Whether you’re a senior or just in your second semester of college, one thing remains true: school can be stressful. Sometimes being away from home or a heavy workload of assignments and tests can catch up to you and take a toll on your mental health. Whether you’re happy, sad, or stressed, all of your feelings contribute to your mental health and overall well-being. The same way you put due diligence into taking care of yourself when it’s flu season or nursing physical injuries, you should also make a commitment to take care of your mind.
Luckily, for all our SUNY students, there are plenty of helpful techniques and services to take advantage of on a college campus to avoid letting stress get the best of you. SUNY campuses provide counseling centers and resources to help students maintain a healthy and productive lifestyle. For example, Fredonia’s student health and wellness center provides its students with a resource document with ideas on how to manage stress.
Let’s take a look at some ways to de-stress and take care of one’s mental health all year long.
Acknowledge your feelings and practice mindfulness
The way we respond to stressors in our daily lives (e.g., a flat tire, doing poorly on an exam, a breakup) varies from person to person. Some people react strongly whereas others have little to no reaction. What’s important is that when you start to feel yourself reacting to something happening in your life that you honor those feelings instead of pushing them away or ignoring them. Once you identify how you’re feeling (e.g., angry because you overslept and missed a test you can’t make up) and spend time with those thoughts, you can come up with a game plan to avoid that situation again, if possible (e.g., set multiple alarms or have a friend call you so you won’t oversleep).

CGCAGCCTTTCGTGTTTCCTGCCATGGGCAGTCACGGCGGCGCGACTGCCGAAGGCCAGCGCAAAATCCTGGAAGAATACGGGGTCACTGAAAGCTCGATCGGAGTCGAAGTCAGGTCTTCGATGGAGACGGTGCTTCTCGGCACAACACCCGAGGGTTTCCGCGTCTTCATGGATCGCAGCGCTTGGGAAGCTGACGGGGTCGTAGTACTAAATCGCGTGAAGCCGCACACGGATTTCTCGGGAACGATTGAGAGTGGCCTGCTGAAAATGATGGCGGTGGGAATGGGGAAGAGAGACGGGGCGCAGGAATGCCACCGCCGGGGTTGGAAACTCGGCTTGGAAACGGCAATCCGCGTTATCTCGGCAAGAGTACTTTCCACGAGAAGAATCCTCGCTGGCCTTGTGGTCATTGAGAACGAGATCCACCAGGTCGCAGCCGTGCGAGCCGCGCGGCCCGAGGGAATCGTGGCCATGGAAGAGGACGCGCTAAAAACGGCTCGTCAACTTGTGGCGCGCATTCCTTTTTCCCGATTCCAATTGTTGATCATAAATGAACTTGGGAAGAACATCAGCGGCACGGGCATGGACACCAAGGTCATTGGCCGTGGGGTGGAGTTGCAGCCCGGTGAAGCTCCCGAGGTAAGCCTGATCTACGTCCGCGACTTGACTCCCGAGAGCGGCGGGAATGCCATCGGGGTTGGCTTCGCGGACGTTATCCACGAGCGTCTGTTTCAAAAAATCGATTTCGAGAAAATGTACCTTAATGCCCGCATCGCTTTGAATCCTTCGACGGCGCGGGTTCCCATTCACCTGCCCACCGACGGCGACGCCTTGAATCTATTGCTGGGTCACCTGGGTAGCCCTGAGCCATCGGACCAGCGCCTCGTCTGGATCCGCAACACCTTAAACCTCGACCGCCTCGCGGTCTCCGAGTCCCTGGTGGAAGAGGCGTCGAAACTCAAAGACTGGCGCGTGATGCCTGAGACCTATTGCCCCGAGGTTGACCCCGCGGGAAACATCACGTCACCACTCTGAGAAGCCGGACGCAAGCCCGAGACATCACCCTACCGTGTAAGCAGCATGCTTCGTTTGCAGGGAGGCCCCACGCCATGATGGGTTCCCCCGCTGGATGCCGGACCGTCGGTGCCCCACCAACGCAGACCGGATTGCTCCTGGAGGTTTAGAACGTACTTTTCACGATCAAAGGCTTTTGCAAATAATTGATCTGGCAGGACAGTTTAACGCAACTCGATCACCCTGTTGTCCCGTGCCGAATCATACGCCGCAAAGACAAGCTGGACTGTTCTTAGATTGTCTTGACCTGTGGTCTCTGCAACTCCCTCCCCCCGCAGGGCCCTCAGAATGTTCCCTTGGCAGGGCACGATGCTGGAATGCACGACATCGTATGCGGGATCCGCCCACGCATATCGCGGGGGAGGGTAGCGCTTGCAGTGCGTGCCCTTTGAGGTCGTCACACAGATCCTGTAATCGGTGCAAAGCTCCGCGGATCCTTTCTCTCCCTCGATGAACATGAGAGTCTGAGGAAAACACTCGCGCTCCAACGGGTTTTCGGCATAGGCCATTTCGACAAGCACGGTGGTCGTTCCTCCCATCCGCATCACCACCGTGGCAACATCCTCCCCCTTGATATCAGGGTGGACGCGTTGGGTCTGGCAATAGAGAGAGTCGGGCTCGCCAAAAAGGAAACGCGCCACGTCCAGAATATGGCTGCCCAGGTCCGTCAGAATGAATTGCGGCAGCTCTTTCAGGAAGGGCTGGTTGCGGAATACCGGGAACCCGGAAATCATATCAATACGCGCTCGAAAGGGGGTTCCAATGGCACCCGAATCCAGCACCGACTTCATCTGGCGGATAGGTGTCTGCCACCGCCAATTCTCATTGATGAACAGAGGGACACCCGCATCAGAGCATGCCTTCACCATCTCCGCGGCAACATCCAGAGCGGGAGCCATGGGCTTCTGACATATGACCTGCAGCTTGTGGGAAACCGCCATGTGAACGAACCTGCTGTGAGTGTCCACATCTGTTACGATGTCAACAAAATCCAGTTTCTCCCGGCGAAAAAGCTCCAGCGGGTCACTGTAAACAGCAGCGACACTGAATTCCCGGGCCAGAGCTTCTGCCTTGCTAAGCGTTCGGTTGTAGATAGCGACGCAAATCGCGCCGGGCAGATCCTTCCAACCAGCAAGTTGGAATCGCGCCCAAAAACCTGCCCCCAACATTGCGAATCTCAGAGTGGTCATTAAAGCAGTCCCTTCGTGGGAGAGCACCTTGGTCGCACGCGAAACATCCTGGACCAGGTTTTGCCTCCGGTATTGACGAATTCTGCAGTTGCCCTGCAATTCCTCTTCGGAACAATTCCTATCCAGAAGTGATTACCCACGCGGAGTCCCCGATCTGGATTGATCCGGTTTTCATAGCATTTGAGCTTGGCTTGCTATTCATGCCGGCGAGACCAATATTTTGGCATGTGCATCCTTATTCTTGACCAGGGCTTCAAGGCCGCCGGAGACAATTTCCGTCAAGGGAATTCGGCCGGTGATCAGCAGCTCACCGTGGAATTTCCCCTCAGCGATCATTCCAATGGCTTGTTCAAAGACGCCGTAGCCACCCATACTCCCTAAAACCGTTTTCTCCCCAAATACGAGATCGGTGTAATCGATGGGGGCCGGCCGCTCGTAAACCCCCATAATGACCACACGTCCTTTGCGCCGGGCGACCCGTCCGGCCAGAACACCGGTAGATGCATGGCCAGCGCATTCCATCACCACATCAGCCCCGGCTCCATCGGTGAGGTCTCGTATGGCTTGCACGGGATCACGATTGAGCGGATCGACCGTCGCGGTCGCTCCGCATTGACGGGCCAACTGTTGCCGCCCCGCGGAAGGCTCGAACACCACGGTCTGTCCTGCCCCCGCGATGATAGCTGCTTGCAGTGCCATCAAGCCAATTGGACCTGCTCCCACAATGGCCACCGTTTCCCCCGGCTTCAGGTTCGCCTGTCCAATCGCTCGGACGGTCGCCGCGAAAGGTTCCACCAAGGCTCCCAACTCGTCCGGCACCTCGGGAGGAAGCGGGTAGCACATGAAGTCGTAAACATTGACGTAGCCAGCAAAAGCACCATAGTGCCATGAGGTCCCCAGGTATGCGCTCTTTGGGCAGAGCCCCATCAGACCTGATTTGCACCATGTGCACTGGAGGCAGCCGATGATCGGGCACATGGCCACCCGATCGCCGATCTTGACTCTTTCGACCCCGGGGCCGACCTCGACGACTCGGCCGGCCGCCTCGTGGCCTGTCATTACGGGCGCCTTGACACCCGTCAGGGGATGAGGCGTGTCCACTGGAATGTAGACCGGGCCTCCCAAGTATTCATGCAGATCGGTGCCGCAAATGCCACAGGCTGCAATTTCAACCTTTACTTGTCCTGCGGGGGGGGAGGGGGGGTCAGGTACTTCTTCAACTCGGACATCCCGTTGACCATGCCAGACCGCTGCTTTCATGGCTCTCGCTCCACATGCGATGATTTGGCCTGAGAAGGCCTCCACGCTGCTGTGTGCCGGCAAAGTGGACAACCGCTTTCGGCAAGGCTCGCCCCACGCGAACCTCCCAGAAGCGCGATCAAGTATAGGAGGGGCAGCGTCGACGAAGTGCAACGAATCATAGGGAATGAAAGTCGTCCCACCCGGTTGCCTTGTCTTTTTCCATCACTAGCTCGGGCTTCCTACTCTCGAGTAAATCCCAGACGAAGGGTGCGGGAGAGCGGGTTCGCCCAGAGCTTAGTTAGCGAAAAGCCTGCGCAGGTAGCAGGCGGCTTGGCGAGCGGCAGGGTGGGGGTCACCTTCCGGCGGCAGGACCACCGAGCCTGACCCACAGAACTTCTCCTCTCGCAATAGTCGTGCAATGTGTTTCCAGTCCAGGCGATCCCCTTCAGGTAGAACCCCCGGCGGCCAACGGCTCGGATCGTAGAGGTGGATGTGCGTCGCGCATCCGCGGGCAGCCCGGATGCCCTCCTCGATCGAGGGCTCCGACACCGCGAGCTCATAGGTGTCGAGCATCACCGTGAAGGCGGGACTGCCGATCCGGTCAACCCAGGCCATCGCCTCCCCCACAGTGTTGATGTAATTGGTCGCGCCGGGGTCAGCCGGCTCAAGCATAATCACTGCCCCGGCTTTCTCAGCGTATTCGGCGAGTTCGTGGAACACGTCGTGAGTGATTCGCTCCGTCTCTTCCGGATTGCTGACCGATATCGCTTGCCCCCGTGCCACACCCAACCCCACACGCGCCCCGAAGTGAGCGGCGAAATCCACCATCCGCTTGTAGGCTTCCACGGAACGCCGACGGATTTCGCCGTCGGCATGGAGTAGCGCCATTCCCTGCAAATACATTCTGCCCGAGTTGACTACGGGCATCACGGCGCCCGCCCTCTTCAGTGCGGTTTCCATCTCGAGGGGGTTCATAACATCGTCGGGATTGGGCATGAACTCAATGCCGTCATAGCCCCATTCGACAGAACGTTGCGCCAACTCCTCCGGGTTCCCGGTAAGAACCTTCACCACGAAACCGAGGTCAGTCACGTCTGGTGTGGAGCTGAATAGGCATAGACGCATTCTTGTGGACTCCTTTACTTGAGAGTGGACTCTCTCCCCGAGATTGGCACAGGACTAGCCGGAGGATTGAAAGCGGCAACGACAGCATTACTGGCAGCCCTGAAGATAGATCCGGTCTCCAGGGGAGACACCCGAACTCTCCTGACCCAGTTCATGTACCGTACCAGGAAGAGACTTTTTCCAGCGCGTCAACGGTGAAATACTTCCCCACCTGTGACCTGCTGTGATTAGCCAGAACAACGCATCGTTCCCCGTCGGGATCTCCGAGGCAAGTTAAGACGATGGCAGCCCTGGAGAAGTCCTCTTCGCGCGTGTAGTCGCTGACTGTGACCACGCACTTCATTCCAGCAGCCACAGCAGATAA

Another practice that can help you navigate your emotions, and by extension thoughts that may negatively affect your mental health, is practicing mindfulness. This can be done in a number of ways: meditating regularly, journaling, checking in every so often with yourself to see how you’re feeling, or focusing intently on an activity such as coloring, listening to music, or exercising. The more you learn to be connected with your emotions and thoughts, the less power they’ll have over you.
Move your body
Who needs a yoga studio when you have the WISER Greenhouse!? The heated floors, sound of water and plethora of oxygen make WISER a perfect space for a lunch time de-stress. Yoga will be offered on Tuesdays at 12:30 pm through March 20. ???♀️ #PotsdamProud #Greenhouse #Yoga pic.twitter.com/uqKDPfSvZo
— SUNY Potsdam (@sunypotsdam1816) February 16, 2018
Don’t let a lack of activity put you in a rut. Get active! A simple 30 minutes of any exercise – a jog, intramurals, weight lifting, or even going for a walk – will help you release endorphins – your body’s natural mood enhancers – which can do wonders for you both mentally and physically. When your body feels good, so does your mind. Yoga is a great, simple activity that can be done with a group of people to help you feel connected with both yourself and your peers. For example, SUNY Potsdam has yoga in their greenhouse on Tuesdays at 2:30 p.m. until March 20 to help students make time for exercise and relaxation together.